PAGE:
Wednesday, March 26, 2014

September 2013: Last Camping weekend for the year

This is a continuation of Part one      Here1     and Part two    Here2

    Seton Lake, near Lillooet BC

September 12, 2013:

I had a couple of vacation days left and I thought about riding to a close destination for one final camping weekend.   I decided upon Lillooet BC    Upon checking the internet for camping options I came across what I imagined to be a great location, on a sandy beach by the Fraser River.   I mean look at  click this , and for a back up location there was   this2    


I started out early taking the Sea to Sky highway past Whister into Pemberton where the temperatures started to get much hotter and then the fabled Duffey Lake Road until I stopped for a rest break at Seton Lake


It is much hotter on the east side of the mountains and the temperatures average 10-15°F higher than on the Coast.   You can tell from the change in landscape to a more arrid, desert area and this day was HOT.


I headed to the Old Suspension Bridge  (info here)    Access to this bridge is a gravel packed side road down the side of a hill and access to the campsite looked too difficult for me as it was steep but it was along the same road.


I decided to strip off my riding gear and snap a few photos of the bridge.   That trestle in the background goes to Carpenter Lake and Seton Portage


I was here many years ago before they refurbished this Bridge,  which is known as THE BRIDGE to the locals.  It now has new decking and crossmembers but only pedestrian traffic is allowed


I am tring to find the best angle, and of course include a photo of my trusty bike too


This Bridge spans the Fraser River and if you look South, you can see the Fraser Cove Campground  on the left.   I was imagining my tent set up on the sandy beach and hearing the sounds of the rushing water whilst waiting for morning . . .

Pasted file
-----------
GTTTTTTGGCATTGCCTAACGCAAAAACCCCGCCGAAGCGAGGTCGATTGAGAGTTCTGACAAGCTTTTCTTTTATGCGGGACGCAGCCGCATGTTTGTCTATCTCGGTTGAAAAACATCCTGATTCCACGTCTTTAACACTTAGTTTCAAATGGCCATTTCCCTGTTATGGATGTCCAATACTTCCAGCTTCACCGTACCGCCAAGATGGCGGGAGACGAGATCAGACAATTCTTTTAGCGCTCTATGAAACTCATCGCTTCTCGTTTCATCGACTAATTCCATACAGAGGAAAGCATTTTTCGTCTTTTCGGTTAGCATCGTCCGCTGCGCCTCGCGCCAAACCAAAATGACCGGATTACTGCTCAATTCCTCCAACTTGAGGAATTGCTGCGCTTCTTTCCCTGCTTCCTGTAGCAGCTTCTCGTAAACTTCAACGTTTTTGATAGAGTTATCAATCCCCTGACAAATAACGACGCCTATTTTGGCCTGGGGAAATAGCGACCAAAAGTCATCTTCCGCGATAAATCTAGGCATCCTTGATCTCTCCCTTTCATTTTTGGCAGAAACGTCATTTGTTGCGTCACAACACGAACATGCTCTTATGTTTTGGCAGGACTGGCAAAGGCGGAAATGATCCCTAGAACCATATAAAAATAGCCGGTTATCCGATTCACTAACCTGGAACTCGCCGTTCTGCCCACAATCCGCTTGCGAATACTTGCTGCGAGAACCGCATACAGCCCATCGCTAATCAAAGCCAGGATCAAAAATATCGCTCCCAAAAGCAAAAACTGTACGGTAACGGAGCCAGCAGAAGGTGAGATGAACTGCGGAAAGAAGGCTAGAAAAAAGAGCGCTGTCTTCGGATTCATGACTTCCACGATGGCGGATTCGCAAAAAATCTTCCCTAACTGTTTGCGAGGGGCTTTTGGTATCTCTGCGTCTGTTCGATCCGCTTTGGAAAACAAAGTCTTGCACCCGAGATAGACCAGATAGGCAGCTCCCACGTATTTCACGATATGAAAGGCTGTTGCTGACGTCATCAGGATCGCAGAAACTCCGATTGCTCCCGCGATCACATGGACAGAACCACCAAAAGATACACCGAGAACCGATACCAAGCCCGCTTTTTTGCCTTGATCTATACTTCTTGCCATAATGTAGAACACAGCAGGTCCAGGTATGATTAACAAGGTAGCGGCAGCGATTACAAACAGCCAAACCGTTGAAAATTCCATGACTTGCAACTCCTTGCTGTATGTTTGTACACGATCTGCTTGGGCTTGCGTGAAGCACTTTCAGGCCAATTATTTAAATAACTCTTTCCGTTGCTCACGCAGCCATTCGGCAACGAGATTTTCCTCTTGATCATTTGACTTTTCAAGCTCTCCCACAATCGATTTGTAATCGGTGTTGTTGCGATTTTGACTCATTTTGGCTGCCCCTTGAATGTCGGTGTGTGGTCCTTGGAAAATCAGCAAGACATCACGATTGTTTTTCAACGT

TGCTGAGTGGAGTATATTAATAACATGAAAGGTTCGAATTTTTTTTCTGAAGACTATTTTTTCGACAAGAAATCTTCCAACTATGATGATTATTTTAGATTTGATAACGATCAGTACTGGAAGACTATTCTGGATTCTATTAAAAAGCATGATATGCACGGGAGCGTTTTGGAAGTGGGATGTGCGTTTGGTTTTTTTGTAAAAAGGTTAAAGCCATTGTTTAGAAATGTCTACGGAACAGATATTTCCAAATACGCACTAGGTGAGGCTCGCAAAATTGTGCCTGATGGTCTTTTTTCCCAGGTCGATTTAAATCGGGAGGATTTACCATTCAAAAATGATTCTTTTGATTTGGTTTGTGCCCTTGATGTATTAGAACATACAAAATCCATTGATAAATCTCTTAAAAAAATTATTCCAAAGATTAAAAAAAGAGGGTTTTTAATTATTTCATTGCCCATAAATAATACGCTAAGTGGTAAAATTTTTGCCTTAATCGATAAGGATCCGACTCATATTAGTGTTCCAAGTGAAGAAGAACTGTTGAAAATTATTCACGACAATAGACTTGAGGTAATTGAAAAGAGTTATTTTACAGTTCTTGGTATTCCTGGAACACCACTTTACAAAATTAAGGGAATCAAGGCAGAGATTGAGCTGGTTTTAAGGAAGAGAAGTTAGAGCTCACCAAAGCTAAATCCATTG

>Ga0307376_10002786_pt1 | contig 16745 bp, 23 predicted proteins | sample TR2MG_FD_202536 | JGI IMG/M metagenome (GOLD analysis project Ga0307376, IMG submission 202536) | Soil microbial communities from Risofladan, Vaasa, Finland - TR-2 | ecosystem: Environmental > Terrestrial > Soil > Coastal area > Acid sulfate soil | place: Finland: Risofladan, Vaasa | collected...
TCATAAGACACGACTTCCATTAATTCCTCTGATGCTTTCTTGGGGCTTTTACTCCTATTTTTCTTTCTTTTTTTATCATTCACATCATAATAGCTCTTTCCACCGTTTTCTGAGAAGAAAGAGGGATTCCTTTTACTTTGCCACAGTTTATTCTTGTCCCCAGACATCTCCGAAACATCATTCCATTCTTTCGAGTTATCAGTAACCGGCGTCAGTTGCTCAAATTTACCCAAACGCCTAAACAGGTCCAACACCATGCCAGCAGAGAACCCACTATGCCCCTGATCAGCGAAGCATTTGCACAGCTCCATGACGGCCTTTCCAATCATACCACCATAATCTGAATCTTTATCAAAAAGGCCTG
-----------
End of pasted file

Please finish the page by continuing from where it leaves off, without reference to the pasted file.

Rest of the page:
Notice the access road coming down the hill.   It is steeper than it appears.  The campground is perched on a flat landing just above the river.  Here is a closer view


The last two switchbacks are gravel as you head down.   I eventually rode down that road going very slowly  only using my rear brakes . . .  and I made it down and then back up but I decided it was to daring for me so I stayed at the Cayoosh Creek Campground  instead, which is operated by the District of Lillooet


It seemed like I was the only one there but later on I met two others when they returned to camp.  It was nice to set up early and just enjoy the heat of the sun before it turned to night

The next day I headed to Lytton BC  (info here) 


Here is a teaser photo . . .


That is a reaction ferry.  It probably holds two cars.   There are cables to secure it to both sides of the river and a rudder which the current of the fast flowing water of the Fraser River is used to move the ferry from side to side (using only water power)


17 comments:

  1. wow Seton lake looks very different from when I rode by it last year as I rode towards Alaska.....

    very nice.

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    1. Dom:

      It is usually very hot in this area. If you continue north on Hwy99 you will be riding under the rim of the Canyon and I think this is most scenic part of the Fraser Canyon. You will see lots of sagebrush and very few trees. You came too early in the season

      At the end of Seton Lake, there is Anderson Lake which is separated by a thin strip of land. That is where you will find the Indian town of Seton Portage, thus in the old days, you would portage from one lake to the other. You would have liked the ride over "the Pass"

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  2. Beautiful BC - good thing they chose that slogan, it sure is fitting. I always enjoy seeing BC pictures.

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    1. Trobairitz:

      when we had our Truck or Jeep, we would travel on many of those gravel backroads. You need a dual sport of some kind, not what we have. Lots of trail riding there. We spent many vacation days riding on dirt or gravel roads in the middle of nowhere.